The Office for Budget Responsibility’s (OBR’s) March forecasts gave some welcome news to the Chancellor in the short term. The watchdog now predicts that inflation will drop faster than previously expected, with CPI expected to end the year just shy of 3%, while also forecasting that the UK will avoid a recession in 2023. This improved outlook gave Chancellor Hunt room to implement a series of tax and spending measures at the Budget which loosened fiscal policy by nearly 1% of GDP by 2024-25.
However, while the Budget would normally dominate the news bulletins, it was overshadowed by financial market turbulence arising from troubles faced by a number of regional US banks and Credit Suisse. This turbulence not only precipitated a major correction in equity markets, but also led to future interest rate expectations falling as concerns around financial stability rose up the agenda. Then, the day before the decision on UK interest rates, the inflation print threw another curveball into the mix. It showed, against expectations, both headline and core UK CPI rising, leading to concerns over whether inflation is sufficiently under control. This, of course, led to a difficult backdrop for the Monetary Policy Committee (MPC) who had to weigh up carefully both price and financial stability considerations.
The MPC decided to increase rates by 25bp up to 4.25% on a vote of seven to two, with the dissenters backing no change. Continuing tightness in the labour market and inflation surprising markets on the upside will have weighed on the minds of rate setters when making this decision. It is also notable that the MPC was briefed by the Bank of England’s (BoE’s) Financial Policy Committee that the UK banking system remains resilient: indeed, the UK banking system is now far better capitalised compared to the Global Financial Crisis and is subjected to stringent stress tests on a regular basis. This briefing will no doubt have offered reassurance to MPC members who may have otherwise been wavering in their decision.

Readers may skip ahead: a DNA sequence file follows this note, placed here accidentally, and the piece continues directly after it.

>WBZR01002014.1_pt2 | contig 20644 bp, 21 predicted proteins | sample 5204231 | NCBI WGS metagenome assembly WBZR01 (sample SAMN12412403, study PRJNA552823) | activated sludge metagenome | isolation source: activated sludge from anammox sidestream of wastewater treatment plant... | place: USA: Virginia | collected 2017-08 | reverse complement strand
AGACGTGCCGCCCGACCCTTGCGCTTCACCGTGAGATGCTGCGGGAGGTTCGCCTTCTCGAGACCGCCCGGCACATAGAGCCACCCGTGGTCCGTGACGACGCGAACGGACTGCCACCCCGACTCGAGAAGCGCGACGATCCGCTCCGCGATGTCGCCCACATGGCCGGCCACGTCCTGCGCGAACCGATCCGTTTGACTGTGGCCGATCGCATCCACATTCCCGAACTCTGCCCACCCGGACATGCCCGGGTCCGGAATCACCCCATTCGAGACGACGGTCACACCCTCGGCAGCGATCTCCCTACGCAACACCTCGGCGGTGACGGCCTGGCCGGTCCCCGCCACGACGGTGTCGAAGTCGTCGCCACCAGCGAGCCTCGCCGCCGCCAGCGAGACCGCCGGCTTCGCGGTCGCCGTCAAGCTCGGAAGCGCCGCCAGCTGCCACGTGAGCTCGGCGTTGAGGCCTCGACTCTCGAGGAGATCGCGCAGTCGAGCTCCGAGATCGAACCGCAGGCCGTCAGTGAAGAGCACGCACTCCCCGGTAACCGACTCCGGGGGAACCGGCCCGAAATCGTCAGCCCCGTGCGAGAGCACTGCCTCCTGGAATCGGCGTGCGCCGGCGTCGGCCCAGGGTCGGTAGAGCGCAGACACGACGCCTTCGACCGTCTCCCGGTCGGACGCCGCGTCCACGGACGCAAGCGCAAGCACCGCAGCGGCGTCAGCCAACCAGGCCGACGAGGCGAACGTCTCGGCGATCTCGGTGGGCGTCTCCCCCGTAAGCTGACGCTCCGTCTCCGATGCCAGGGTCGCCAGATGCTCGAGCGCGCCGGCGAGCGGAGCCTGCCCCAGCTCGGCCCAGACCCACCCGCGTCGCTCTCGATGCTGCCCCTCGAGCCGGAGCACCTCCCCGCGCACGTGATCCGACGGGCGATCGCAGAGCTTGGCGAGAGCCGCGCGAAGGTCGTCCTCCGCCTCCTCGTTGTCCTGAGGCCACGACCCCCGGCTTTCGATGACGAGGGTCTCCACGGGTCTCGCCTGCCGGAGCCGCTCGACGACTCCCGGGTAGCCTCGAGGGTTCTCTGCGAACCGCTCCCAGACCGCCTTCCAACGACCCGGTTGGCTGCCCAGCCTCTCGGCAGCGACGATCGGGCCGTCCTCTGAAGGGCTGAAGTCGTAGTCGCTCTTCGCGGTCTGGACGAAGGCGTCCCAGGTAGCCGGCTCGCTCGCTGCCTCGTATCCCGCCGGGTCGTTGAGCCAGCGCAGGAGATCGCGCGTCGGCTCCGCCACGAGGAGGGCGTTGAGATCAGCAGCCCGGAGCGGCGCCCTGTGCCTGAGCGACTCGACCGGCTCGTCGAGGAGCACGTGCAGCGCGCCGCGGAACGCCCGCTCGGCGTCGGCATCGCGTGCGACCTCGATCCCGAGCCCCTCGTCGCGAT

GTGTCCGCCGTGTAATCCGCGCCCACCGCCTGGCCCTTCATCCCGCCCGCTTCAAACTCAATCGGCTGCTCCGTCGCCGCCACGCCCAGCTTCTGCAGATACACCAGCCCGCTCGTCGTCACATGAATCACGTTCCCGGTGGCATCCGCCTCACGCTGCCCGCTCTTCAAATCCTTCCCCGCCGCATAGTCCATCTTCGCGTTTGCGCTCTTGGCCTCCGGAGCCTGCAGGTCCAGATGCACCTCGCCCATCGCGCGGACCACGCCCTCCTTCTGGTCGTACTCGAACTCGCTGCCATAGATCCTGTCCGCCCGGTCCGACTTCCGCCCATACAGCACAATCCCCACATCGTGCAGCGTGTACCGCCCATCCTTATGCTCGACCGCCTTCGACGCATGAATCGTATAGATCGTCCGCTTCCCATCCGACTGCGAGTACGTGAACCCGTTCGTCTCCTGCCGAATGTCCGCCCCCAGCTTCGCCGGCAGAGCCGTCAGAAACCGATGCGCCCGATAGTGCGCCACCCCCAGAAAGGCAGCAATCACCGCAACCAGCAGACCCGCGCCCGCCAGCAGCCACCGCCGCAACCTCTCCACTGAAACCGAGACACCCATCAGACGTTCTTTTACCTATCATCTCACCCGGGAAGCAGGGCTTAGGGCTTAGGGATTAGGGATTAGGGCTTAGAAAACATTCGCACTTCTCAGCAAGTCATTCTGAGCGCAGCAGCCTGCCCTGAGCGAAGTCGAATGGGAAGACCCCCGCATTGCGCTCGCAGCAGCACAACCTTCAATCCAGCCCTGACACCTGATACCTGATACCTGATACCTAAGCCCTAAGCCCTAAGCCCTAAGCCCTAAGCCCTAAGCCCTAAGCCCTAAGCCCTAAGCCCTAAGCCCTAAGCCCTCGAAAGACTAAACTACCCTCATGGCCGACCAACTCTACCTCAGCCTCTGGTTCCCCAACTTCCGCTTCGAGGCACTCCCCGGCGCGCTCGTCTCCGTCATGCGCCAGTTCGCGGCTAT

Returning to the surprise on CPI, February’s unexpected jump in inflation is probably simply a blip. Various factors continue to weigh down on future expectations of inflation: spot and futures energy prices have dropped dramatically; world food prices have come off the boil since last year; shipping rates tumbled last year; and supply chain disruption has seen significant fall. These factors should help by year end to all but eliminate the three quarters of CPI inflation that is currently accounted for by energy, food and goods prices. Significant progress in reducing inflation should be seen in April’s figures when base effects start showing up strongly (that is, last year’s irregularly high figure due to the Ukraine invasion is the comparison point for this year’s numbers so the drop will look more remarkable) .
Services inflation, currently making up just over a quarter of CPI inflation, will be much stickier due to the influence that wage costs have in setting prices for that sector. The UK’s labour market remains tight, which will continue to put pressure on nominal wages, but the BoE’s latest analysis suggests wage growth will fall back faster than it was predicting in its February report.